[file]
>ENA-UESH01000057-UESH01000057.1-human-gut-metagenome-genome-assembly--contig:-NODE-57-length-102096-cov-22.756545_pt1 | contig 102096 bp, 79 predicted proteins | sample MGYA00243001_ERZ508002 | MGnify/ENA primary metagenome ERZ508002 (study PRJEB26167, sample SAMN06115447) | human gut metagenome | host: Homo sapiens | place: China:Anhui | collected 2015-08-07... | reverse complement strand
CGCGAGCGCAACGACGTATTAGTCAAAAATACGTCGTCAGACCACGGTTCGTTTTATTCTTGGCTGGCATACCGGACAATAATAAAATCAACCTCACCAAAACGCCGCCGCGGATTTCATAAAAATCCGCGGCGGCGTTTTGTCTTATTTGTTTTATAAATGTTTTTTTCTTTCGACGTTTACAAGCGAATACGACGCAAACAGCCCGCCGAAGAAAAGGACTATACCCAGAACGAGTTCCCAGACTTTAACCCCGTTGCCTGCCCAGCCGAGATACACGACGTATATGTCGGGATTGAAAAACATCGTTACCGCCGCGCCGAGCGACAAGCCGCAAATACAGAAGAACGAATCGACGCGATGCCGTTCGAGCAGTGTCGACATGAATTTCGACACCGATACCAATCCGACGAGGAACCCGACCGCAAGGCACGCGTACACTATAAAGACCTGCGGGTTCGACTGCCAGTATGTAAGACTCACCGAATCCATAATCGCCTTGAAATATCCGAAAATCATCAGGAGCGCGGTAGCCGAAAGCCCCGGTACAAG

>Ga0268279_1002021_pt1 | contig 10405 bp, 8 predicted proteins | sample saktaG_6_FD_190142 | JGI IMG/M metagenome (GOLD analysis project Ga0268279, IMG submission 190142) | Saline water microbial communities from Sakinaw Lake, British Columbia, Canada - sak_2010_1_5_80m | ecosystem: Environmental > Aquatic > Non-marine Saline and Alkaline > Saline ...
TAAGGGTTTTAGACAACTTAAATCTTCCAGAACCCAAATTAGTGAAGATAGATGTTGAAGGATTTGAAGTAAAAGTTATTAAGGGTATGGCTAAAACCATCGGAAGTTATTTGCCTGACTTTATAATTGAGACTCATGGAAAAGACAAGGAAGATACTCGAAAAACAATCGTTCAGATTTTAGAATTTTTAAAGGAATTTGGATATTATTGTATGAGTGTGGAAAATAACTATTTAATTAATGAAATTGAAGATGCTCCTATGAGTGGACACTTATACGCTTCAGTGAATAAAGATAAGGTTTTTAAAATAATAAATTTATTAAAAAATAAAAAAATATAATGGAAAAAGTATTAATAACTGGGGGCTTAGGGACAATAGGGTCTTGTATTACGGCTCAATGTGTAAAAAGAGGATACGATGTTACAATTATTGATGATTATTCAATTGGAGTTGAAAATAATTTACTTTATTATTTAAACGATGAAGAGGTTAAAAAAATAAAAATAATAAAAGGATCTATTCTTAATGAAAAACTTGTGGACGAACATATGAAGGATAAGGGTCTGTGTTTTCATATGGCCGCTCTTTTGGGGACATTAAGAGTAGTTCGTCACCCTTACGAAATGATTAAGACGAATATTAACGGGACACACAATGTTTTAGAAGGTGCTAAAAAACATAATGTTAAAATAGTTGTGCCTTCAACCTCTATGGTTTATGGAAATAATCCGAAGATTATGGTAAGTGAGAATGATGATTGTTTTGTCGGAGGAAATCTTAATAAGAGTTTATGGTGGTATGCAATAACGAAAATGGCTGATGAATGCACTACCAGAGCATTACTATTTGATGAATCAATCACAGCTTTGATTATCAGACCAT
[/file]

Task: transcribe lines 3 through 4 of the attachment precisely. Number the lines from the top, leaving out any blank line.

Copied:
>Ga0268279_1002021_pt1 | contig 10405 bp, 8 predicted proteins | sample saktaG_6_FD_190142 | JGI IMG/M metagenome (GOLD analysis project Ga0268279, IMG submission 190142) | Saline water microbial communities from Sakinaw Lake, British Columbia, Canada - sak_2010_1_5_80m | ecosystem: Environmental > Aquatic > Non-marine Saline and Alkaline > Saline ...
TAAGGGTTTTAGACAACTTAAATCTTCCAGAACCCAAATTAGTGAAGATAGATGTTGAAGGATTTGAAGTAAAAGTTATTAAGGGTATGGCTAAAACCATCGGAAGTTATTTGCCTGACTTTATAATTGAGACTCATGGAAAAGACAAGGAAGATACTCGAAAAACAATCGTTCAGATTTTAGAATTTTTAAAGGAATTTGGATATTATTGTATGAGTGTGGAAAATAACTATTTAATTAATGAAATTGAAGATGCTCCTATGAGTGGACACTTATACGCTTCAGTGAATAAAGATAAGGTTTTTAAAATAATAAATTTATTAAAAAATAAAAAAATATAATGGAAAAAGTATTAATAACTGGGGGCTTAGGGACAATAGGGTCTTGTATTACGGCTCAATGTGTAAAAAGAGGATACGATGTTACAATTATTGATGATTATTCAATTGGAGTTGAAAATAATTTACTTTATTATTTAAACGATGAAGAGGTTAAAAAAATAAAAATAATAAAAGGATCTATTCTTAATGAAAAACTTGTGGACGAACATATGAAGGATAAGGGTCTGTGTTTTCATATGGCCGCTCTTTTGGGGACATTAAGAGTAGTTCGTCACCCTTACGAAATGATTAAGACGAATATTAACGGGACACACAATGTTTTAGAAGGTGCTAAAAAACATAATGTTAAAATAGTTGTGCCTTCAACCTCTATGGTTTATGGAAATAATCCGAAGATTATGGTAAGTGAGAATGATGATTGTTTTGTCGGAGGAAATCTTAATAAGAGTTTATGGTGGTATGCAATAACGAAAATGGCTGATGAATGCACTACCAGAGCATTACTATTTGATGAATCAATCACAGCTTTGATTATCAGACCAT